We do the fake snow blowing, there were these huge fans. Unfortunately, because of that, you could hear it in the background. So quite a lot of the dialogue had to be done in ADR, and that was including the screams. It was weird then because I wasn’t on set and I wasn’t in the character. I was just in a room. It felt different doing the screams in there because I didn’t have to struggle, I didn’t have people grabbing me, which helps you get into that mindset. So what they did was they had my acting coach come up behind me and wrap her arms around me so I had that initial shock instead of just going into the screams. It felt a bit more real.…

It was mental because [the episode] aired in the States before it aired here [in the U.K.], so I woke up to an explosion on my phone. Yeah, it was a lot of “No! How dare they?!” It was weird because I’d known about it for like a year, so I was so prepared for it. Just seeing those comments, if anything, it was humbling. It was really nice to hear stuff because that means I did my job right. It was really rewarding. It was heartbreaking to see the reaction, but at the same time it was really nice to see all the lovely comments coming through.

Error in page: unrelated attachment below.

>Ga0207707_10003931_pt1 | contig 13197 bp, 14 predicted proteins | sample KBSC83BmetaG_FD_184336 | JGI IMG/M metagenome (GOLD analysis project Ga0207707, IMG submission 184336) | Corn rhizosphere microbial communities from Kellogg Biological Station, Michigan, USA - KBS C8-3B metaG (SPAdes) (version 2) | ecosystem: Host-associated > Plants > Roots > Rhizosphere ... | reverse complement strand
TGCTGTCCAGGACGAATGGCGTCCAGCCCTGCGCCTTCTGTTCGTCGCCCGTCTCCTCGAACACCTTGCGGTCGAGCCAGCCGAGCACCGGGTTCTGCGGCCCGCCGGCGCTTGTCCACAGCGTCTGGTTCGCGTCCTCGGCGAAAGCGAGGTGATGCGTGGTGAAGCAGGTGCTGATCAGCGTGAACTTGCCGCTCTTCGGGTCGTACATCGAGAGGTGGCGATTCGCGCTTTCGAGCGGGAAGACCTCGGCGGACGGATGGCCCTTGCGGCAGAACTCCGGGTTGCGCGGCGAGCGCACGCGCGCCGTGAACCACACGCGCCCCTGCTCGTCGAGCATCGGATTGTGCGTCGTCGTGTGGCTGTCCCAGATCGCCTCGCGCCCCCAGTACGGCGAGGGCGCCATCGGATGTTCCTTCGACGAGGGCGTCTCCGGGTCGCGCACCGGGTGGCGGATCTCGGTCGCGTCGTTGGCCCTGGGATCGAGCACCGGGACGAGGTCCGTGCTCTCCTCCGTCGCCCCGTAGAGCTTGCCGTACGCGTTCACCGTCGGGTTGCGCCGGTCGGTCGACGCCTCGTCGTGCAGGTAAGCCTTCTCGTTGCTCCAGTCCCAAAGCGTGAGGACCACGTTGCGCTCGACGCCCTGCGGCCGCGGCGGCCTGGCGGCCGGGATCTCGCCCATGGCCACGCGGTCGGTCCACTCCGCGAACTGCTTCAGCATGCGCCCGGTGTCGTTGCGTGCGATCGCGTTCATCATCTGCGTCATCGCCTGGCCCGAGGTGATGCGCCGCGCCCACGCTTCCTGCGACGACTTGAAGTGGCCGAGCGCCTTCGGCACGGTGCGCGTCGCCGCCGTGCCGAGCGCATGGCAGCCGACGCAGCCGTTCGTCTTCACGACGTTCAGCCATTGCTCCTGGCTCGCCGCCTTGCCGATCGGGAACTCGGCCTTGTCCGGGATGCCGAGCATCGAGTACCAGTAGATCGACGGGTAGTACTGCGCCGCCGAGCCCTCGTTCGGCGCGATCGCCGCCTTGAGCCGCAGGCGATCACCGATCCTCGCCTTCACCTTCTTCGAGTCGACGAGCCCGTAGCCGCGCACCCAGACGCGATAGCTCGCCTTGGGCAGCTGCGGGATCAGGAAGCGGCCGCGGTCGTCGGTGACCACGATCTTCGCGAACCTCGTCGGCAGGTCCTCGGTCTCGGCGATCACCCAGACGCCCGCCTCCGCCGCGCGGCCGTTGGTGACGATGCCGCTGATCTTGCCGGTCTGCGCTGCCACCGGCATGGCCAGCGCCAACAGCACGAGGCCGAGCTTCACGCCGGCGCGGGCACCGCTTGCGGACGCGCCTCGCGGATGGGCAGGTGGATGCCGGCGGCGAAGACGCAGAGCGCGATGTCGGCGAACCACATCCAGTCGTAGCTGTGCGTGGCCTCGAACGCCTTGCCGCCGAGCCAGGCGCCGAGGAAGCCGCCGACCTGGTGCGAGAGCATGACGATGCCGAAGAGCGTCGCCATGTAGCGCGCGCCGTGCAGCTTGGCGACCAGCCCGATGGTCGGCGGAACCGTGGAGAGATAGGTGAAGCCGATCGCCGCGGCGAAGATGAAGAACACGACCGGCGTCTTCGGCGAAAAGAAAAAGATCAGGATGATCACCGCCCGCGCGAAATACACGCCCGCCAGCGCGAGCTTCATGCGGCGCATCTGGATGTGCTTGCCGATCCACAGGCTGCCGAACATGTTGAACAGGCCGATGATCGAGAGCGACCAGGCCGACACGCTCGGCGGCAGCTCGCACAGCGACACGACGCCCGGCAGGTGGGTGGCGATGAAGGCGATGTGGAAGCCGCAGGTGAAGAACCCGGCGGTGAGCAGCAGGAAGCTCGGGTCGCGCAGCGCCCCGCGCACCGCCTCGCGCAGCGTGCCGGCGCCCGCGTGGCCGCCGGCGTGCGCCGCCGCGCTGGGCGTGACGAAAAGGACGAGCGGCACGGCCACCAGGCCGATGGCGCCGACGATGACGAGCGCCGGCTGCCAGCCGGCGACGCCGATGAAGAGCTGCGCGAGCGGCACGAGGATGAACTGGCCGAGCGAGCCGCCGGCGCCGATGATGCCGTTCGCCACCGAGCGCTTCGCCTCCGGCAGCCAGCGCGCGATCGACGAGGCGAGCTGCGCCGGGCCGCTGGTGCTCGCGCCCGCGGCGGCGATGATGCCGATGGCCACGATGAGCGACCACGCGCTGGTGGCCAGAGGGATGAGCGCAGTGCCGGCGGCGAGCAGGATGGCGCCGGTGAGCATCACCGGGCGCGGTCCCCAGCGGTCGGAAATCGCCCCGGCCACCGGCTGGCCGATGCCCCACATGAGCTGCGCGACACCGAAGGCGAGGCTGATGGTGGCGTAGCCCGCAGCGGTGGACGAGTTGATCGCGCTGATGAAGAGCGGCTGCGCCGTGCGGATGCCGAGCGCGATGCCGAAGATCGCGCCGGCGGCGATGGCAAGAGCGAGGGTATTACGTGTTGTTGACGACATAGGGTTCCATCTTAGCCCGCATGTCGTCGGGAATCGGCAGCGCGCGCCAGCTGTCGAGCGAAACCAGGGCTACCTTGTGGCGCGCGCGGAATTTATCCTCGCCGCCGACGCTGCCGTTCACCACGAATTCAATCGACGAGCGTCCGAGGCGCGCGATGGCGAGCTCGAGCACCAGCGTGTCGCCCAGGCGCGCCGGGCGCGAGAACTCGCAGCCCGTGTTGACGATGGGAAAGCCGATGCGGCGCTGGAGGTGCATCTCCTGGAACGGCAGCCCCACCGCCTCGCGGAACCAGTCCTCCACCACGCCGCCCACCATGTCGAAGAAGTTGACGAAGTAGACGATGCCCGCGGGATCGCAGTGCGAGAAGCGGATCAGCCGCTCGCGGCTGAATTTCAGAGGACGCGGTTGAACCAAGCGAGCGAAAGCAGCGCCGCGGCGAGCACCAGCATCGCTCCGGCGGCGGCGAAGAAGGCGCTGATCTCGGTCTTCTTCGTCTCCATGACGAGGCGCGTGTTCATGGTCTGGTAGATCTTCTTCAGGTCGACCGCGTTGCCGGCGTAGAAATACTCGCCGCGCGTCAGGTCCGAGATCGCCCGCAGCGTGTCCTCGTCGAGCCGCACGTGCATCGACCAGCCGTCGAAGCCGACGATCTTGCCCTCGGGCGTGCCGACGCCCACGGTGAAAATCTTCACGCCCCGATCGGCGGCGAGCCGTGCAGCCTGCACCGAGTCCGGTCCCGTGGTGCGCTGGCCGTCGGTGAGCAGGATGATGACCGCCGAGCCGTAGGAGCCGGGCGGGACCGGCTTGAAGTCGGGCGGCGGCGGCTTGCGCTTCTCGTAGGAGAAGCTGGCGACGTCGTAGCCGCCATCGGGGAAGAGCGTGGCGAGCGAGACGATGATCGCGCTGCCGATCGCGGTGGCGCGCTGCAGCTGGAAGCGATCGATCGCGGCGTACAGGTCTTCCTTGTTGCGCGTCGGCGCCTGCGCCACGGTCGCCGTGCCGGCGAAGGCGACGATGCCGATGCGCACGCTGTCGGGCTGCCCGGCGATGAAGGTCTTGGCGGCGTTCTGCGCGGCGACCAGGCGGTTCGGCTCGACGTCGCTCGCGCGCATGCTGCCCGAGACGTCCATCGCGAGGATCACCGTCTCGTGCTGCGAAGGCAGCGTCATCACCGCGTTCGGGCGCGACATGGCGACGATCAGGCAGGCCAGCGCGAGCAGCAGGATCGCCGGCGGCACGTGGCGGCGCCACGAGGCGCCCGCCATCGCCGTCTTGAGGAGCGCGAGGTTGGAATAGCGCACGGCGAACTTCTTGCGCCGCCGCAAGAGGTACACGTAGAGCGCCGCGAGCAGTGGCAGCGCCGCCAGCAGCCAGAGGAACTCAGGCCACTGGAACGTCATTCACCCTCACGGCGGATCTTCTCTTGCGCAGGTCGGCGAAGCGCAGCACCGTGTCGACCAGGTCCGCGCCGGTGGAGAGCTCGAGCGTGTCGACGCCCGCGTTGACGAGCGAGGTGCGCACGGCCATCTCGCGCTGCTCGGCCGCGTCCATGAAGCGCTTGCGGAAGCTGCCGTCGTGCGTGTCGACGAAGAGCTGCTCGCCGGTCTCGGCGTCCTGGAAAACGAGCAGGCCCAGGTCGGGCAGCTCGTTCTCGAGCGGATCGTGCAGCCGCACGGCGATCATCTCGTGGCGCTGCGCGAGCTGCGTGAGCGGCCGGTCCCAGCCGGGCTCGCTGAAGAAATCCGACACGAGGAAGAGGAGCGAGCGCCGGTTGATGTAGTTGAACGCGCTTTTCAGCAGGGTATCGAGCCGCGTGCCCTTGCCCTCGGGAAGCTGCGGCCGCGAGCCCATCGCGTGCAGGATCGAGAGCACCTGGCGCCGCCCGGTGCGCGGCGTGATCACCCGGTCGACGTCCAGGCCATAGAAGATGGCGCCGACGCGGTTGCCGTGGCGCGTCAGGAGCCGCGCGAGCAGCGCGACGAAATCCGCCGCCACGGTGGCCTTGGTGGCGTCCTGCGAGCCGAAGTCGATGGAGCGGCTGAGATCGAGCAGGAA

Get your copy of Entertainment Weekly’s biggest Game of Thrones issue ever: 78 pages of exclusive stories and photos on the past, present, and future of the HBO hit. Buy your choice of 16 different covers, and don’t forget to subscribe for more exclusive interviews and photos, only in EW.

Related content:

Game of Thrones

HBO’s epic fantasy drama based on George R.R. Martin’s novels

Available For Streaming On

Leave a Reply

Your email address will not be published. Required fields are marked *

This site uses Akismet to reduce spam. Learn how your comment data is processed.

error: Content is protected !!